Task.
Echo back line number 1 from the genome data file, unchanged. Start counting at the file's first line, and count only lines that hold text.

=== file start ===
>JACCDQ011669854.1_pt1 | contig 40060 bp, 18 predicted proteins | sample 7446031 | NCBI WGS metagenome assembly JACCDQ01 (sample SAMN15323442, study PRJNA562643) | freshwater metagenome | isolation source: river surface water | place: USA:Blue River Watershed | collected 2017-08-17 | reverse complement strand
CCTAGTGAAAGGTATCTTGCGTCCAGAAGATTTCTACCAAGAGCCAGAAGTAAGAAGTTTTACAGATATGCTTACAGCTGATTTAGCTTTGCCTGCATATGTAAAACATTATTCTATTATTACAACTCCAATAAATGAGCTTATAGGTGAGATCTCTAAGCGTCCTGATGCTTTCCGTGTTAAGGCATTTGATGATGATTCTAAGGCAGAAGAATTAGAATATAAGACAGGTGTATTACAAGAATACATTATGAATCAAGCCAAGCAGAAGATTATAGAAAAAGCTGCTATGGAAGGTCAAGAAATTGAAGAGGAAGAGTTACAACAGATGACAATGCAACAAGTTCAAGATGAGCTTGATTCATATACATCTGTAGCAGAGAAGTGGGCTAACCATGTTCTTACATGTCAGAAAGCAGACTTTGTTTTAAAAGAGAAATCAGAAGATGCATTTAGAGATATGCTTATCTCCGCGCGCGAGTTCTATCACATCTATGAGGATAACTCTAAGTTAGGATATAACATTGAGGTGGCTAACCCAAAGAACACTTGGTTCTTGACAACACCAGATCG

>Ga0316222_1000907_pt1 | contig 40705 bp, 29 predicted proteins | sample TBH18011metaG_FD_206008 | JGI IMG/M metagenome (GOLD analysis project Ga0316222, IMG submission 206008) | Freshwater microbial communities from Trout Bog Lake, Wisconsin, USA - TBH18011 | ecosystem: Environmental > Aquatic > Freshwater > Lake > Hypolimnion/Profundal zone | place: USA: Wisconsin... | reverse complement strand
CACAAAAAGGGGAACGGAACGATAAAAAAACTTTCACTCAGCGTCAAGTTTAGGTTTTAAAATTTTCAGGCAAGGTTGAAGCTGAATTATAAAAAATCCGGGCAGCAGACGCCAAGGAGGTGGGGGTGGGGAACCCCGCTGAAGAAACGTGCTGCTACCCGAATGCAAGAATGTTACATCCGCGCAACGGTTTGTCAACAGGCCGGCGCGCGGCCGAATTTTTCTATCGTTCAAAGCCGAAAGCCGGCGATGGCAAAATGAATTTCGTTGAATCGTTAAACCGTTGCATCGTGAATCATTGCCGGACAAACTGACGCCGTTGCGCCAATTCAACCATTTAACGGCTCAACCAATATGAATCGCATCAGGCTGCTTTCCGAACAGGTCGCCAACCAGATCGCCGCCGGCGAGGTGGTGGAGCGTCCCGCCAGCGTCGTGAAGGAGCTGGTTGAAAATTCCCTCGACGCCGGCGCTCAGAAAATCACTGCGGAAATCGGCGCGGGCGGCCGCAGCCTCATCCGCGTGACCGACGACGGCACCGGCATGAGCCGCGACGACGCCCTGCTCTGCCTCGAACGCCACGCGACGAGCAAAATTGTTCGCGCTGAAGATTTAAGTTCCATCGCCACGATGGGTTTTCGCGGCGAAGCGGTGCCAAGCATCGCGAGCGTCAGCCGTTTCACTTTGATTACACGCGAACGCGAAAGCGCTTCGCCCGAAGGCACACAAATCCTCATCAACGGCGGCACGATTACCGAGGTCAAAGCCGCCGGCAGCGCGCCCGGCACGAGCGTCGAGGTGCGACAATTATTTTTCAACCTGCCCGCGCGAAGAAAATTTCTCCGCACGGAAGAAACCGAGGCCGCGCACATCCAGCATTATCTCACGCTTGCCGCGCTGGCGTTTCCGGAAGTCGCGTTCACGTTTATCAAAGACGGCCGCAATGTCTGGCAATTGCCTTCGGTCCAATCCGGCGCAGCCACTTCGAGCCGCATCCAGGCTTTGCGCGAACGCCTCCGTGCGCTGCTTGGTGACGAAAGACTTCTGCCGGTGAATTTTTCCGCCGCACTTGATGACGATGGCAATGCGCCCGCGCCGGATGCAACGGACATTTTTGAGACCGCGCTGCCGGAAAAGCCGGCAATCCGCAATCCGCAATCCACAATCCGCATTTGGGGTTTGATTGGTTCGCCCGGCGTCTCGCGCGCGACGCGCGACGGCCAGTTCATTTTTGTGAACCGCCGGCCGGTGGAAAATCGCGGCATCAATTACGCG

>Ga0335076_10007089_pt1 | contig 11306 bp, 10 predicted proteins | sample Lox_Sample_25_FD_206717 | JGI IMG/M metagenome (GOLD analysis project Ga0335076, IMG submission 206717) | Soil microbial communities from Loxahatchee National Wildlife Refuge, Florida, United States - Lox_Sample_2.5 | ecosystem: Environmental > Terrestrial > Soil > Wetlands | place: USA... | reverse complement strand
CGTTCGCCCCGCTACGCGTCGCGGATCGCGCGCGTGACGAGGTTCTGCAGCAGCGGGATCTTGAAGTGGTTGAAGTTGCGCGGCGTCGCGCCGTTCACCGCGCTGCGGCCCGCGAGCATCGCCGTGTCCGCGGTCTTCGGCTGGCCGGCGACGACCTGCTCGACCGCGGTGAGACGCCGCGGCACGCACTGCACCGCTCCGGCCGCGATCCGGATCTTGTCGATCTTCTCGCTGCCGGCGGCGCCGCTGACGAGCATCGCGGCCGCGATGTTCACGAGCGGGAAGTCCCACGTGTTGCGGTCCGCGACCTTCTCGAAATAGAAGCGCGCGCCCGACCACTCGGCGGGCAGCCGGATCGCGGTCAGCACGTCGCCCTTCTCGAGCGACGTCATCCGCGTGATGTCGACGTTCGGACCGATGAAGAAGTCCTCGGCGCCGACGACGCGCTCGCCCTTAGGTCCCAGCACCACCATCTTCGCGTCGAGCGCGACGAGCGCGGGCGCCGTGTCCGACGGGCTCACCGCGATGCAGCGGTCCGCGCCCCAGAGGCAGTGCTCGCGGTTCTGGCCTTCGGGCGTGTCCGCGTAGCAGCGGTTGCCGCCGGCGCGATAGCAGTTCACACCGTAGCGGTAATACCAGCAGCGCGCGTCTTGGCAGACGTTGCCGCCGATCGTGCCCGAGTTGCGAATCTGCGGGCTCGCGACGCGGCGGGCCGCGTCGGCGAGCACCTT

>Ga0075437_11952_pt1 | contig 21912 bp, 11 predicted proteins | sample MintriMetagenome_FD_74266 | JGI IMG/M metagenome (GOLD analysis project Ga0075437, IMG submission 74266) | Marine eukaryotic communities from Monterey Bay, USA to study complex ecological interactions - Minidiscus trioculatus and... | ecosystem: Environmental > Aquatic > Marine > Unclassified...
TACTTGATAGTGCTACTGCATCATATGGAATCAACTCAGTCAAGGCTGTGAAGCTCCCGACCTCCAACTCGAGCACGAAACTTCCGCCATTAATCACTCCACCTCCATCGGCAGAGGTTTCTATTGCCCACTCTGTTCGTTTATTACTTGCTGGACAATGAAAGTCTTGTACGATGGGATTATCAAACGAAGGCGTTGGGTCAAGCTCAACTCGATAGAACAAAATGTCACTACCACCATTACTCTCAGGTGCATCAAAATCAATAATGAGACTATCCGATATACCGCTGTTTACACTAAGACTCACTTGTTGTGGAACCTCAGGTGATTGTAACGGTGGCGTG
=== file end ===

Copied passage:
>JACCDQ011669854.1_pt1 | contig 40060 bp, 18 predicted proteins | sample 7446031 | NCBI WGS metagenome assembly JACCDQ01 (sample SAMN15323442, study PRJNA562643) | freshwater metagenome | isolation source: river surface water | place: USA:Blue River Watershed | collected 2017-08-17 | reverse complement strand